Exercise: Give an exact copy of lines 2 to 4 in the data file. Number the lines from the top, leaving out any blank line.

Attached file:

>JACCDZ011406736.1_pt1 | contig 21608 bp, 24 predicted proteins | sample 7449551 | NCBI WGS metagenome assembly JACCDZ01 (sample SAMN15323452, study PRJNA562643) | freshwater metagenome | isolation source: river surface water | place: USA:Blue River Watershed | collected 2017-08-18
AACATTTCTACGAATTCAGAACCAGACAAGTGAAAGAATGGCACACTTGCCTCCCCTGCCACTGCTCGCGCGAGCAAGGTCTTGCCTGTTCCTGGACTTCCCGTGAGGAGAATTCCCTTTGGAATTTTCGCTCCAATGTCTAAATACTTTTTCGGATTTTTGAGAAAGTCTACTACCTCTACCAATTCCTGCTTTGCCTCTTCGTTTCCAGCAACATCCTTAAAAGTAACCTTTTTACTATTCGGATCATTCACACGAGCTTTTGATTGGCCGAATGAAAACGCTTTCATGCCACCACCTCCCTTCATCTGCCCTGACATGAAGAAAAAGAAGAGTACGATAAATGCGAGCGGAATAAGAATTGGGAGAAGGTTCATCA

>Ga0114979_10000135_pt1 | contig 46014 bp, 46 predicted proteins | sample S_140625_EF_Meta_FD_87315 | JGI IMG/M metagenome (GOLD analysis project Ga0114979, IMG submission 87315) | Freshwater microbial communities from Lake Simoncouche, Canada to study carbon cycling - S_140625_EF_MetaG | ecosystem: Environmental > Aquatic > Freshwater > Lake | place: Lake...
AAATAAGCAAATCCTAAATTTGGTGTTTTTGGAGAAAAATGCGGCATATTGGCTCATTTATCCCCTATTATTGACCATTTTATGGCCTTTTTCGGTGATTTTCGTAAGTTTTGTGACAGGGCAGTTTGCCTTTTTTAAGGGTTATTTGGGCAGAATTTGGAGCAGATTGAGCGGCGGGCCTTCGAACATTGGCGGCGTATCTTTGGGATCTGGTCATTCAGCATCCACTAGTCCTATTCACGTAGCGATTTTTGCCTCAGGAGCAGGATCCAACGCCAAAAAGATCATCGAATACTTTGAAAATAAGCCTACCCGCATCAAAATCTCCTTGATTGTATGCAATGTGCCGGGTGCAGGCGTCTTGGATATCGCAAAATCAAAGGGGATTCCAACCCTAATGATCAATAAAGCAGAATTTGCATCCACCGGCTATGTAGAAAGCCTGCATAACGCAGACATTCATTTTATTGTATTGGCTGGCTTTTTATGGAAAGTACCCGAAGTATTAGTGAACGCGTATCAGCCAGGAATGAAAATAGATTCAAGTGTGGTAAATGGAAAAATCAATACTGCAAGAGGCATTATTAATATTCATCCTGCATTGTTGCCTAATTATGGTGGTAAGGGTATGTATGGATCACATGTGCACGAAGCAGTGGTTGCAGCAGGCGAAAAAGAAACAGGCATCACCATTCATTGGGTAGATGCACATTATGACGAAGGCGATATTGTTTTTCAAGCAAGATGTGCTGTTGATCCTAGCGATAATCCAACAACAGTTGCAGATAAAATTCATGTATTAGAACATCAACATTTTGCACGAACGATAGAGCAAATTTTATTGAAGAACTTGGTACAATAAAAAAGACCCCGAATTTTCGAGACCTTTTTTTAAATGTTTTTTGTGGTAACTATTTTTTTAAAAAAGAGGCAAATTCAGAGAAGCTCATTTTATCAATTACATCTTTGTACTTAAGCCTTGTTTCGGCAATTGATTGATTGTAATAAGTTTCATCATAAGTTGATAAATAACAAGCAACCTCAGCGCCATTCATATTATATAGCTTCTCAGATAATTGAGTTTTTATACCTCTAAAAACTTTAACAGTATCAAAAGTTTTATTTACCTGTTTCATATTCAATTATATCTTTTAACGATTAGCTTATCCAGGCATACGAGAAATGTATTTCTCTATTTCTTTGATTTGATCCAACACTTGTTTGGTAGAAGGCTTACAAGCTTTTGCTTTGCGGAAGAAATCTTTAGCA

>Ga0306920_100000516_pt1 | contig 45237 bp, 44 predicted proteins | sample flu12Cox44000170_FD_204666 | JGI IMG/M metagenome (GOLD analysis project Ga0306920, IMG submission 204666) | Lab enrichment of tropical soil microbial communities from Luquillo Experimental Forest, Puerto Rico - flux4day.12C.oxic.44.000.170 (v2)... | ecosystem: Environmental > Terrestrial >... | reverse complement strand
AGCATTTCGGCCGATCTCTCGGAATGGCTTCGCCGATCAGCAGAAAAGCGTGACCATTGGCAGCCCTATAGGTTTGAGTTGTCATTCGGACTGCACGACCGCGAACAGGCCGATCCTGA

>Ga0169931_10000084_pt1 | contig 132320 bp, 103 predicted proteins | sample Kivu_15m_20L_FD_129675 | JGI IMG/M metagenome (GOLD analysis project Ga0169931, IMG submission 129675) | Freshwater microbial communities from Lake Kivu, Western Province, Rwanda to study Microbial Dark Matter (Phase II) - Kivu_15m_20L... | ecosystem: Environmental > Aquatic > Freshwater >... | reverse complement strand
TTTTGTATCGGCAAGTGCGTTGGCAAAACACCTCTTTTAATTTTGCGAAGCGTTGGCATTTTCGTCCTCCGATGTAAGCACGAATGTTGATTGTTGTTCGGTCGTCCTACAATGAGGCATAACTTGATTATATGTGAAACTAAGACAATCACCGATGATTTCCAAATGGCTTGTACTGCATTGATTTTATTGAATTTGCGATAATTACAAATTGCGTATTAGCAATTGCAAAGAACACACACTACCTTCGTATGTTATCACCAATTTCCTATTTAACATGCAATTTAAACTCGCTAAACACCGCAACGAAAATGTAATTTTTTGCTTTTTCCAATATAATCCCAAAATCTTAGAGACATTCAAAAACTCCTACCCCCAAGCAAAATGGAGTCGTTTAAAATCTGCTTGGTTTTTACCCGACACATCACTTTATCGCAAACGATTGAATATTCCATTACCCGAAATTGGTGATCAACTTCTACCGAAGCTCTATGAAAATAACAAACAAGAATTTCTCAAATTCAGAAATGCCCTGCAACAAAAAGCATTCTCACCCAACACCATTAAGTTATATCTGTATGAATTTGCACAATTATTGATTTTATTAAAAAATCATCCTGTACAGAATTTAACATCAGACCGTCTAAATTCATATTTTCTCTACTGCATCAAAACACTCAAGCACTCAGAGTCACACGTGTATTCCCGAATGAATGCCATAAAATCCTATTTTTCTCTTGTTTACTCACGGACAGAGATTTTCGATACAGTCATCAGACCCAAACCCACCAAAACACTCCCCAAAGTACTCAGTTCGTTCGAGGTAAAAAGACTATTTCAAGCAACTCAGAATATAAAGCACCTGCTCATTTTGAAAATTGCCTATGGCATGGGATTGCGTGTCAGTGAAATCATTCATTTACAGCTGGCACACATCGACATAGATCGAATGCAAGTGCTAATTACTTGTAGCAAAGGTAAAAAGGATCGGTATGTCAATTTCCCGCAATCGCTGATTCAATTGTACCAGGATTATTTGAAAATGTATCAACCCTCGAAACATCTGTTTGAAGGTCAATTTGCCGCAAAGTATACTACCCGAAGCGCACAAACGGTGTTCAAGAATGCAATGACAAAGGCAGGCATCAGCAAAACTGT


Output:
AACATTTCTACGAATTCAGAACCAGACAAGTGAAAGAATGGCACACTTGCCTCCCCTGCCACTGCTCGCGCGAGCAAGGTCTTGCCTGTTCCTGGACTTCCCGTGAGGAGAATTCCCTTTGGAATTTTCGCTCCAATGTCTAAATACTTTTTCGGATTTTTGAGAAAGTCTACTACCTCTACCAATTCCTGCTTTGCCTCTTCGTTTCCAGCAACATCCTTAAAAGTAACCTTTTTACTATTCGGATCATTCACACGAGCTTTTGATTGGCCGAATGAAAACGCTTTCATGCCACCACCTCCCTTCATCTGCCCTGACATGAAGAAAAAGAAGAGTACGATAAATGCGAGCGGAATAAGAATTGGGAGAAGGTTCATCA

>Ga0114979_10000135_pt1 | contig 46014 bp, 46 predicted proteins | sample S_140625_EF_Meta_FD_87315 | JGI IMG/M metagenome (GOLD analysis project Ga0114979, IMG submission 87315) | Freshwater microbial communities from Lake Simoncouche, Canada to study carbon cycling - S_140625_EF_MetaG | ecosystem: Environmental > Aquatic > Freshwater > Lake | place: Lake...
AAATAAGCAAATCCTAAATTTGGTGTTTTTGGAGAAAAATGCGGCATATTGGCTCATTTATCCCCTATTATTGACCATTTTATGGCCTTTTTCGGTGATTTTCGTAAGTTTTGTGACAGGGCAGTTTGCCTTTTTTAAGGGTTATTTGGGCAGAATTTGGAGCAGATTGAGCGGCGGGCCTTCGAACATTGGCGGCGTATCTTTGGGATCTGGTCATTCAGCATCCACTAGTCCTATTCACGTAGCGATTTTTGCCTCAGGAGCAGGATCCAACGCCAAAAAGATCATCGAATACTTTGAAAATAAGCCTACCCGCATCAAAATCTCCTTGATTGTATGCAATGTGCCGGGTGCAGGCGTCTTGGATATCGCAAAATCAAAGGGGATTCCAACCCTAATGATCAATAAAGCAGAATTTGCATCCACCGGCTATGTAGAAAGCCTGCATAACGCAGACATTCATTTTATTGTATTGGCTGGCTTTTTATGGAAAGTACCCGAAGTATTAGTGAACGCGTATCAGCCAGGAATGAAAATAGATTCAAGTGTGGTAAATGGAAAAATCAATACTGCAAGAGGCATTATTAATATTCATCCTGCATTGTTGCCTAATTATGGTGGTAAGGGTATGTATGGATCACATGTGCACGAAGCAGTGGTTGCAGCAGGCGAAAAAGAAACAGGCATCACCATTCATTGGGTAGATGCACATTATGACGAAGGCGATATTGTTTTTCAAGCAAGATGTGCTGTTGATCCTAGCGATAATCCAACAACAGTTGCAGATAAAATTCATGTATTAGAACATCAACATTTTGCACGAACGATAGAGCAAATTTTATTGAAGAACTTGGTACAATAAAAAAGACCCCGAATTTTCGAGACCTTTTTTTAAATGTTTTTTGTGGTAACTATTTTTTTAAAAAAGAGGCAAATTCAGAGAAGCTCATTTTATCAATTACATCTTTGTACTTAAGCCTTGTTTCGGCAATTGATTGATTGTAATAAGTTTCATCATAAGTTGATAAATAACAAGCAACCTCAGCGCCATTCATATTATATAGCTTCTCAGATAATTGAGTTTTTATACCTCTAAAAACTTTAACAGTATCAAAAGTTTTATTTACCTGTTTCATATTCAATTATATCTTTTAACGATTAGCTTATCCAGGCATACGAGAAATGTATTTCTCTATTTCTTTGATTTGATCCAACACTTGTTTGGTAGAAGGCTTACAAGCTTTTGCTTTGCGGAAGAAATCTTTAGCA